Seven years is a fraught span of time. Jacob worked seven years for Leah, and then another seven years for Rebecca. Joseph's Egypt had seven fat years followed by seven years of famine. Grade school legend says it takes seven years to digest swallowed gum, and breaking a mirror gives you seven years of bad luck. Marilyn Monroe tempted Tom Ewell in The Seven Year Itch, and it used to take seven years to recover from bankruptcy (though I think it may now be ten -- anyone know?). Michael Apted chose seven years as the appropriate interval for his documentaries about a group of British schoolchildren as they grew up.
I remember hearing somewhere that all the cells in the human body replace themselves over seven years, so that every seven years each of us is a new person. (I don't understand how that phenomenon interacts with the aging process, but never mind.)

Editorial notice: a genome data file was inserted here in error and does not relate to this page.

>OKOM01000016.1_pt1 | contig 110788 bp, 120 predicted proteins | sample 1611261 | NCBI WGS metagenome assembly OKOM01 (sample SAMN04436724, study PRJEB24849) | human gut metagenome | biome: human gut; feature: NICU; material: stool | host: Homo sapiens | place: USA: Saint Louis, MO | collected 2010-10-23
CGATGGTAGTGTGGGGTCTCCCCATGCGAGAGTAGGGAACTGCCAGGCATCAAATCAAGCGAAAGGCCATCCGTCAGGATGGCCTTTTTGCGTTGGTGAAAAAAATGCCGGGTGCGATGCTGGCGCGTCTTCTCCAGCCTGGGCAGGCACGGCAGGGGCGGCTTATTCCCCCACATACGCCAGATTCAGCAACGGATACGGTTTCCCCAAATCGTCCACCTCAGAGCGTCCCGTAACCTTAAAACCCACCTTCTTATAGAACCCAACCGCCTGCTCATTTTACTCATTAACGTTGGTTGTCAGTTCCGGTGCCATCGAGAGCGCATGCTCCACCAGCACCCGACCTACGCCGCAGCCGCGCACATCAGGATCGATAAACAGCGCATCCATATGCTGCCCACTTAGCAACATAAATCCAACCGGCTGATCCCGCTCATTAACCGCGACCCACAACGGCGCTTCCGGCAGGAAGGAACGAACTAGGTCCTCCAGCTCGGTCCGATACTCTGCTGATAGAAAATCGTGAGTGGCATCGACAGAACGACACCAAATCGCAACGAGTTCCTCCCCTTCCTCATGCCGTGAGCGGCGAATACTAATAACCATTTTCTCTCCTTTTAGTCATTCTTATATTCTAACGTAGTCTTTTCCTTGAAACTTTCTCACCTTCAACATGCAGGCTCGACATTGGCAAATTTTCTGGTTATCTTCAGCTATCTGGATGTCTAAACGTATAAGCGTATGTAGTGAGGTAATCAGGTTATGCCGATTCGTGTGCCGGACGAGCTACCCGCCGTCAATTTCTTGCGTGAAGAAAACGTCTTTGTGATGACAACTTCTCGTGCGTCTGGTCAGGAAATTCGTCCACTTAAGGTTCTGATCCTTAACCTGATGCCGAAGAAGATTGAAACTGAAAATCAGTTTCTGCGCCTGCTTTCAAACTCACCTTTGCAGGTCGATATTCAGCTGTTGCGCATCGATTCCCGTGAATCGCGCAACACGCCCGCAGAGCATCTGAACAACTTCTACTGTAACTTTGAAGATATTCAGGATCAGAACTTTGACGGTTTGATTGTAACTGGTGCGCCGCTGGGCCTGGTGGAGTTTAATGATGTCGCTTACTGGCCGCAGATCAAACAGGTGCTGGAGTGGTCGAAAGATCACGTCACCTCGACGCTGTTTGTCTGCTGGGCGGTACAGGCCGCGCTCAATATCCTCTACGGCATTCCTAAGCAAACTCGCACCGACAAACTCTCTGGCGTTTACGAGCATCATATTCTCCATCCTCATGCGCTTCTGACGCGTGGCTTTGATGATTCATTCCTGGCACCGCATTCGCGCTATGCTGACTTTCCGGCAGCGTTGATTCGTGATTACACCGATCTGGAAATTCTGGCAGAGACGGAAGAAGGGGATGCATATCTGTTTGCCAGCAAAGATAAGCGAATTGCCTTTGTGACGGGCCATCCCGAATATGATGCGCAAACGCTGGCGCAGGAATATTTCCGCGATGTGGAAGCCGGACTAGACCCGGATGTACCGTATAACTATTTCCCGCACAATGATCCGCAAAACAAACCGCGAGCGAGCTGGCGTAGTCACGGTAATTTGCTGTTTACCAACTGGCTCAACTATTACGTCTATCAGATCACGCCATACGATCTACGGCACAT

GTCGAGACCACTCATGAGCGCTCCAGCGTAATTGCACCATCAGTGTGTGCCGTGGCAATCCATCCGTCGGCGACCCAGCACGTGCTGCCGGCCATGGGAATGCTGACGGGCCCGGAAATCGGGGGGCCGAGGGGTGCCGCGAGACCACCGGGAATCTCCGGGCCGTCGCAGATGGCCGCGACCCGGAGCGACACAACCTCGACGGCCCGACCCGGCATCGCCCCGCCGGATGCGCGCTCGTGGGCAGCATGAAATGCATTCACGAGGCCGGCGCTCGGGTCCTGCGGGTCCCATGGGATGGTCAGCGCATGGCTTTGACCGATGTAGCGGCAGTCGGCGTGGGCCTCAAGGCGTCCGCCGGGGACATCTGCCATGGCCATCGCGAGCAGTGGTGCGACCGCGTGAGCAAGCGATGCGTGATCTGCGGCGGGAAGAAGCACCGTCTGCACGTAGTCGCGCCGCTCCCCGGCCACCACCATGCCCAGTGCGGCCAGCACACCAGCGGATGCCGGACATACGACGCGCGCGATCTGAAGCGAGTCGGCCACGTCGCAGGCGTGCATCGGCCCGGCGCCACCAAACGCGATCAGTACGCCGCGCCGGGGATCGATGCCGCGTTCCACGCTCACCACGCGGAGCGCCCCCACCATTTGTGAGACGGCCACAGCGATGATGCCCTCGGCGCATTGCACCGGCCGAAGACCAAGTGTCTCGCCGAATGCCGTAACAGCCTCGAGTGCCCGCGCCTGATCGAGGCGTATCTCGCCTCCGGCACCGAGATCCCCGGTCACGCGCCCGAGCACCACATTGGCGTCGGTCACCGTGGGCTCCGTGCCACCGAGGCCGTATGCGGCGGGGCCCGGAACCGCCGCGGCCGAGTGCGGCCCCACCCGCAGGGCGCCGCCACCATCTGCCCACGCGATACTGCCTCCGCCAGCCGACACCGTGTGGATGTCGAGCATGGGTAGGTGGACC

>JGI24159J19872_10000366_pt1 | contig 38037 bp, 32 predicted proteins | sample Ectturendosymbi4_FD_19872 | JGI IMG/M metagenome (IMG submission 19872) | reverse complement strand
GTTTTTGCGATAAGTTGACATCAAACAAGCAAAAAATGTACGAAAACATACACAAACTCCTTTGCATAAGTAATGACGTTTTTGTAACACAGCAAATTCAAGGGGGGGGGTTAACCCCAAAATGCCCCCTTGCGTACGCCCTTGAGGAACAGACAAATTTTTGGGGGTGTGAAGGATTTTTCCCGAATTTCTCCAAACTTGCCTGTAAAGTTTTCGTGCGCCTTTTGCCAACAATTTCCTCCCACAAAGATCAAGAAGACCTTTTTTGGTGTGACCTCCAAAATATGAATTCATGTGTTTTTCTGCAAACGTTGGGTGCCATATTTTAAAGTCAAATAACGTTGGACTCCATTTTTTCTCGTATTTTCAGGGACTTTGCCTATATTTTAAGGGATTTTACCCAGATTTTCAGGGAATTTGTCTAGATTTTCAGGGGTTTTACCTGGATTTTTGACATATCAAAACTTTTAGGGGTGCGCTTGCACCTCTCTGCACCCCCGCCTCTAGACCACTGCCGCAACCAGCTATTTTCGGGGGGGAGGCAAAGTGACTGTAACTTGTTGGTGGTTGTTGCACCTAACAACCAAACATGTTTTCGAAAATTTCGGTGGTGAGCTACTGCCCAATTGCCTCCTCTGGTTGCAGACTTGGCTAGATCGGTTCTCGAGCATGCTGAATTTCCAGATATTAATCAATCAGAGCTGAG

So today is the seventh anniversary of the attacks on the World Trade Center and the Pentagon. It seems almost unbelievable that it's been seven years already, but I also have a hard time remembering the world as it was on September 10, 2001, before everything changed. I used to be able to drive my car down Pennsylvania Avenue, right past the White House; as recently as when I was in college, people could buy tickets right on the airplane, the way you can on trains.
I don't know what I think about the idea of a national holiday on September 11. Maybe it's not a great idea. Veterans' Day and Memorial Day used to mean more than sales and a free day off, and I'd hate to see the same thing happen to September 11. What would we call it, anyway?